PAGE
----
Former diplomat and presidential adviser Henry Kissinger celebrates his 100th birthday on Saturday, outliving many of his political contemporaries who guided the United States through one of its most tumultuous times, including the presidency of Richard Nixon and the war from Vietnam.
Born in Germany on May 27, 1923, Kissinger remains known for his key role in American foreign policy of the 1960s and 1970s, including eventual attempts to withdraw the United States from Vietnam, but not before he was inextricably linked to many of the most contested conflicts. Shares.
David Kissinger, writing in The Washington Post on Thursday, said his father’s centenary “might have an air of inevitability to anyone who knows his strength of character and his love of historical symbolism. Not only has he survived most of his peers, prominent critics and students, but he also remained tirelessly active throughout his 90s.”
The elder Kissinger will celebrate this week with visits to New York, London and his hometown of Fürth, Germany, wrote David Kissinger.
In recent years, Kissinger has continued to dominate Washington’s power brokers as a former statesman. He has provided advice to Republican and Democratic presidents, including at the White House during the Trump administration, while maintaining an international consulting business through which he gives speeches with the German accent he does not have. lost since fleeing the Nazi regime with his family as a teenager.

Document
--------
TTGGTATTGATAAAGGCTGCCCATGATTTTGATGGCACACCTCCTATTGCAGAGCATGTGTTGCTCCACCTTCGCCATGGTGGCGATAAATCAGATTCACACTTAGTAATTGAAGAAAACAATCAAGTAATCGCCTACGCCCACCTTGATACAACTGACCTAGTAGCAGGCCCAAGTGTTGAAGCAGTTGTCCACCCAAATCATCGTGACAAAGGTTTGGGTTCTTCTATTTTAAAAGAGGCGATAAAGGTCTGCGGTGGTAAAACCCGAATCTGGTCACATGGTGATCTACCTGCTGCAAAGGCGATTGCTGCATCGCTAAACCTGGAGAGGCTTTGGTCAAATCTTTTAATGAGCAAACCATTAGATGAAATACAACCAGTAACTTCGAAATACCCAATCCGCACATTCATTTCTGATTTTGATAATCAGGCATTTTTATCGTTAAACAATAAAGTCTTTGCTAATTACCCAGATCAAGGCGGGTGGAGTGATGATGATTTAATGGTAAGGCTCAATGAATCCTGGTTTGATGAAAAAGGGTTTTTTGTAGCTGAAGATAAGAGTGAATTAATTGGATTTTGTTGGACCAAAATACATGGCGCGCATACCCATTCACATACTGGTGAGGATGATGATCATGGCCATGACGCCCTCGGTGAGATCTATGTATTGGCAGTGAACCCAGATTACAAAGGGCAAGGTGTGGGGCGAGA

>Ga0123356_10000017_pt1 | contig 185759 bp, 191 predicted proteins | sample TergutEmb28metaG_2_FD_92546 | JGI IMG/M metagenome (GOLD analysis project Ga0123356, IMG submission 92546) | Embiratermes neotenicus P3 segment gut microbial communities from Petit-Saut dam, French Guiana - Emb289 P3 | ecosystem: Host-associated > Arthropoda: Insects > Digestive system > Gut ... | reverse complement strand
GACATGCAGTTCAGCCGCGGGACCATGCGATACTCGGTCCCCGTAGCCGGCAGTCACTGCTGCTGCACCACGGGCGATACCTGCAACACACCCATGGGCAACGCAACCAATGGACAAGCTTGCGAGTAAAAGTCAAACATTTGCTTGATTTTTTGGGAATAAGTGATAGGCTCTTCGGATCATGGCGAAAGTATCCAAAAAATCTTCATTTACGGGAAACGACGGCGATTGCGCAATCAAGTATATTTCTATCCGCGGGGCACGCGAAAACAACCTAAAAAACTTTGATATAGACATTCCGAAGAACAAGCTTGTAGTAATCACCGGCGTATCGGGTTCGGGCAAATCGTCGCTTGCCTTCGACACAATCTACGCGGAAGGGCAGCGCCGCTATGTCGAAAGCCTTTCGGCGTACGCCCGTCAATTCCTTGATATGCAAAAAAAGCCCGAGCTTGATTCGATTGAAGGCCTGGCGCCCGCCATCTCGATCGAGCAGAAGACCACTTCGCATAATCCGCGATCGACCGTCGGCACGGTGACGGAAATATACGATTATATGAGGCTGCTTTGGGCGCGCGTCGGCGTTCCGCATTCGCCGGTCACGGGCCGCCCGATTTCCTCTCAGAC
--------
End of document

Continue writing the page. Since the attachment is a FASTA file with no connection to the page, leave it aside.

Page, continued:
For eight years as national security adviser and secretary of state, Kissinger was involved in major foreign policy events, including the first example of “shuttle diplomacy” aimed at peace in the Middle East, secret negotiations with China to unfreeze nascent superpower relations and the instigation of the Paris peace talks aimed at ending the Vietnam conflict and the US military presence there.
Kissinger, along with Nixon, also came under the harshest criticism from American allies when communist North Vietnamese forces took Saigon in 1975 as remaining American personnel fled what is now known as Ho Chi Minh City.
Kissinger was further accused of orchestrating the expansion of the conflict in Laos and Cambodia, enabling the rise of the genocidal Khmer Rouge regime which killed an estimated 2 million Cambodians.
Among his mentions, Kissinger was credited as a central driving force behind the Period of Detente, a diplomatic effort between the United States and the Soviet Union from 1967 to 1979 to reduce Cold War tensions with trade negotiations and arms, including strategic arms limitation talks. treated.
Kissinger remained one of Nixon’s most trusted advisers throughout his administration from 1969 to 1974, his power only growing thanks to the Watergate affair that brought down the 37th president.
Gerald Ford, who as vice president ascended to the Oval Office after his predecessor resigned, awarded Kissinger the Presidential Medal of Freedom in 1977, saying Kissinger “wielded America’s great power wisely and compassion in the service of peace”.
Others have accused Kissinger of caring more about power than harmony during his tenure in Washington, embracing realpolitik policies favoring American interests while aiding or emboldening repressive regimes in Pakistan, Chile and Indonesia.